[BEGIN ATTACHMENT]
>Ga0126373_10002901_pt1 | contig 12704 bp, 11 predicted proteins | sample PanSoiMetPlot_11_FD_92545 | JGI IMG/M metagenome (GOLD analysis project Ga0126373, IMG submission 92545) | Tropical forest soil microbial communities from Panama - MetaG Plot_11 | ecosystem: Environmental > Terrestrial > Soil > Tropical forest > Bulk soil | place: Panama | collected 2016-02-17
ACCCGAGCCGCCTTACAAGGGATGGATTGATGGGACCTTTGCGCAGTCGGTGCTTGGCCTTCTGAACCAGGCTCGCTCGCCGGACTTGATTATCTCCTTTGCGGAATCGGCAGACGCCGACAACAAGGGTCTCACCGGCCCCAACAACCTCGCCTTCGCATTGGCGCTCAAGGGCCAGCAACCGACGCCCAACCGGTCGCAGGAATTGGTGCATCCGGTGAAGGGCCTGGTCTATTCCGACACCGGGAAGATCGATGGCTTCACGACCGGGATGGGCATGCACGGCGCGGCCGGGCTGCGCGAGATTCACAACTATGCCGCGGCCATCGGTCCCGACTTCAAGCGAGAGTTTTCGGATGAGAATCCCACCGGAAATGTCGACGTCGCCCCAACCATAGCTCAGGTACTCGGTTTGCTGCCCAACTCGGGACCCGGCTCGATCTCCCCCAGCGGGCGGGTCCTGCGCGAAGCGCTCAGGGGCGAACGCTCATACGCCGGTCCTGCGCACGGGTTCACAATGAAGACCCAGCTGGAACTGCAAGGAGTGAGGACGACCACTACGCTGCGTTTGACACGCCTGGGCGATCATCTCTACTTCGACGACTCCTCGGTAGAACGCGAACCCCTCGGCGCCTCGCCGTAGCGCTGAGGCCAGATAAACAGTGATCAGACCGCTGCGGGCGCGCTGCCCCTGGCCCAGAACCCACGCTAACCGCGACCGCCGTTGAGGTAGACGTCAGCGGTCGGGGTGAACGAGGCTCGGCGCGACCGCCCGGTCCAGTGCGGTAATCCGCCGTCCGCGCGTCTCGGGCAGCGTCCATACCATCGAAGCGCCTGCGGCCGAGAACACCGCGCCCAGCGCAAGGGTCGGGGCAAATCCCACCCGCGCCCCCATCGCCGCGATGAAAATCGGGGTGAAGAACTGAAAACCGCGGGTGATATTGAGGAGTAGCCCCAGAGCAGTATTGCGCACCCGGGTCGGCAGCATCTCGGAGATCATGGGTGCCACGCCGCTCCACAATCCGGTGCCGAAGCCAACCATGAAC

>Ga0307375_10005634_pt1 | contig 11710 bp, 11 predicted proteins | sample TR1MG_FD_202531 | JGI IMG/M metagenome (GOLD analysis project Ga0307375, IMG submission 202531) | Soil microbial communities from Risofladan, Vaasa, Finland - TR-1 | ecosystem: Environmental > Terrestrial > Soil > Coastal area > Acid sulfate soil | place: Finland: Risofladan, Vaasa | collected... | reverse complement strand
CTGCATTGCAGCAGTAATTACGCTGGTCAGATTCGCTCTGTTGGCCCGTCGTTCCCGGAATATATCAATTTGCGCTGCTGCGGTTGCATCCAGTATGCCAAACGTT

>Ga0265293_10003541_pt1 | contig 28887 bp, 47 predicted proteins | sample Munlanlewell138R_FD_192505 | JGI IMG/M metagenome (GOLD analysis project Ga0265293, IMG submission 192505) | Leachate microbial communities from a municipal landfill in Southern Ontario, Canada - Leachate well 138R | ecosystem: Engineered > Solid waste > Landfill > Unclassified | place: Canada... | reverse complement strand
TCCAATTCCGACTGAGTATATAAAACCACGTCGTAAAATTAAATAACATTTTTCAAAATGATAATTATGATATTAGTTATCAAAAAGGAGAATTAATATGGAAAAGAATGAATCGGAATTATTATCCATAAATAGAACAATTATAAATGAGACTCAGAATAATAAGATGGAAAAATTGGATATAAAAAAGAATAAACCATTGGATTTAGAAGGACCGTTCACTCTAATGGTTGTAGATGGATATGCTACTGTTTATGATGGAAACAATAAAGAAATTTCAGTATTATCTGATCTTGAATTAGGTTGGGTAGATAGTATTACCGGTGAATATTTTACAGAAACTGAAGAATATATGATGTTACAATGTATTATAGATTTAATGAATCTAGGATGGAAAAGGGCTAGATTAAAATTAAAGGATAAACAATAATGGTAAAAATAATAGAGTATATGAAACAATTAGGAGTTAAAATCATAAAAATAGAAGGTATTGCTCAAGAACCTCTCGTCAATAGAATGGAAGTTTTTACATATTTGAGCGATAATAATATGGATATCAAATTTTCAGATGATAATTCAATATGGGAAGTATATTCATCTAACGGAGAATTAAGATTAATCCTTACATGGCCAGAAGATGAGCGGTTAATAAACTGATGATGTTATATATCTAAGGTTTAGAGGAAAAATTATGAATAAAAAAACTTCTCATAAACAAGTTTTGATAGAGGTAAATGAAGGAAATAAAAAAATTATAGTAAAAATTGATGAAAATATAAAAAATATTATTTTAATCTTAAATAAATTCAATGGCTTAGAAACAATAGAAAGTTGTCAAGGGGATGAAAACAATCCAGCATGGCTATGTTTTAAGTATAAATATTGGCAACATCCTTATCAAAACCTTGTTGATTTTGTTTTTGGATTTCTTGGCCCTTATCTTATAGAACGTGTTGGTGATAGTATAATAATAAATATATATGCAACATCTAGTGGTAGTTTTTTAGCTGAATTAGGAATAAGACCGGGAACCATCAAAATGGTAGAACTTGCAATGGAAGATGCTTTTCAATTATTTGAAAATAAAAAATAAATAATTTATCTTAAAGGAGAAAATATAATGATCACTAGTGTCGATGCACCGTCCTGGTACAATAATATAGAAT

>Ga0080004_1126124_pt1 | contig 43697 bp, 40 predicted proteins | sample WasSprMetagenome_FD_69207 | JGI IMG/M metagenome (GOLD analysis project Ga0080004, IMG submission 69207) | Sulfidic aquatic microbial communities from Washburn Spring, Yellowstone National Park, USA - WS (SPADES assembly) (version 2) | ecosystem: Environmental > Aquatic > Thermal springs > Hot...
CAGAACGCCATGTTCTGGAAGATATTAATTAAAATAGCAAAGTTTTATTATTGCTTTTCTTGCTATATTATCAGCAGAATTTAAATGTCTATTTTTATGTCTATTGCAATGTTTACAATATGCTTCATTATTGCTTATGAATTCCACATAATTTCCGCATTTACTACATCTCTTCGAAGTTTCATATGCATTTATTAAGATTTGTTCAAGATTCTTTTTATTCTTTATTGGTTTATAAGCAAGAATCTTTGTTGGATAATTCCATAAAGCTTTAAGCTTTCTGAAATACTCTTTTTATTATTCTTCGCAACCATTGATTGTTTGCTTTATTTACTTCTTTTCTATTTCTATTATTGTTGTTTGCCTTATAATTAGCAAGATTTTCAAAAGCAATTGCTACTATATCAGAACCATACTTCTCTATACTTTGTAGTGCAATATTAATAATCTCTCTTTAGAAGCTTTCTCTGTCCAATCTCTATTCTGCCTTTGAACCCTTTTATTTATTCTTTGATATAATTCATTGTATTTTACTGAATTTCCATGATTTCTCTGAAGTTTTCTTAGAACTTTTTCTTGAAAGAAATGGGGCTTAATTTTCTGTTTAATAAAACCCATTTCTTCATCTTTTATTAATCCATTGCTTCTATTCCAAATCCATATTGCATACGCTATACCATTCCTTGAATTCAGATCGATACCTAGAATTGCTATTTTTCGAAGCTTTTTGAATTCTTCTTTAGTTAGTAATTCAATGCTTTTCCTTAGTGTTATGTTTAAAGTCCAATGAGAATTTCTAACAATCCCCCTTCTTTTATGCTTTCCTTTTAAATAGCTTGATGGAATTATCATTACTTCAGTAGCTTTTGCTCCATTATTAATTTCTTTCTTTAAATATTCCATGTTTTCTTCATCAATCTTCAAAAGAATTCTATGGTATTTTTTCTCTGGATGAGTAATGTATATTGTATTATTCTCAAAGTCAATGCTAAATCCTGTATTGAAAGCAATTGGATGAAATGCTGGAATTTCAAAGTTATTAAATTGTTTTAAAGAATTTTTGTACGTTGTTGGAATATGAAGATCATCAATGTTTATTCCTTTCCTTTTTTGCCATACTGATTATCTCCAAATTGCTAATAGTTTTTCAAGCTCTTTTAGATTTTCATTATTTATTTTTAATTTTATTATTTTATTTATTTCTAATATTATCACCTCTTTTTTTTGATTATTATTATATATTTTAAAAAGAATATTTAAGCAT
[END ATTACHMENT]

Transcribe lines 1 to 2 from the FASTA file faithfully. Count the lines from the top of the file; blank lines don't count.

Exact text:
>Ga0126373_10002901_pt1 | contig 12704 bp, 11 predicted proteins | sample PanSoiMetPlot_11_FD_92545 | JGI IMG/M metagenome (GOLD analysis project Ga0126373, IMG submission 92545) | Tropical forest soil microbial communities from Panama - MetaG Plot_11 | ecosystem: Environmental > Terrestrial > Soil > Tropical forest > Bulk soil | place: Panama | collected 2016-02-17
ACCCGAGCCGCCTTACAAGGGATGGATTGATGGGACCTTTGCGCAGTCGGTGCTTGGCCTTCTGAACCAGGCTCGCTCGCCGGACTTGATTATCTCCTTTGCGGAATCGGCAGACGCCGACAACAAGGGTCTCACCGGCCCCAACAACCTCGCCTTCGCATTGGCGCTCAAGGGCCAGCAACCGACGCCCAACCGGTCGCAGGAATTGGTGCATCCGGTGAAGGGCCTGGTCTATTCCGACACCGGGAAGATCGATGGCTTCACGACCGGGATGGGCATGCACGGCGCGGCCGGGCTGCGCGAGATTCACAACTATGCCGCGGCCATCGGTCCCGACTTCAAGCGAGAGTTTTCGGATGAGAATCCCACCGGAAATGTCGACGTCGCCCCAACCATAGCTCAGGTACTCGGTTTGCTGCCCAACTCGGGACCCGGCTCGATCTCCCCCAGCGGGCGGGTCCTGCGCGAAGCGCTCAGGGGCGAACGCTCATACGCCGGTCCTGCGCACGGGTTCACAATGAAGACCCAGCTGGAACTGCAAGGAGTGAGGACGACCACTACGCTGCGTTTGACACGCCTGGGCGATCATCTCTACTTCGACGACTCCTCGGTAGAACGCGAACCCCTCGGCGCCTCGCCGTAGCGCTGAGGCCAGATAAACAGTGATCAGACCGCTGCGGGCGCGCTGCCCCTGGCCCAGAACCCACGCTAACCGCGACCGCCGTTGAGGTAGACGTCAGCGGTCGGGGTGAACGAGGCTCGGCGCGACCGCCCGGTCCAGTGCGGTAATCCGCCGTCCGCGCGTCTCGGGCAGCGTCCATACCATCGAAGCGCCTGCGGCCGAGAACACCGCGCCCAGCGCAAGGGTCGGGGCAAATCCCACCCGCGCCCCCATCGCCGCGATGAAAATCGGGGTGAAGAACTGAAAACCGCGGGTGATATTGAGGAGTAGCCCCAGAGCAGTATTGCGCACCCGGGTCGGCAGCATCTCGGAGATCATGGGTGCCACGCCGCTCCACAATCCGGTGCCGAAGCCAACCATGAAC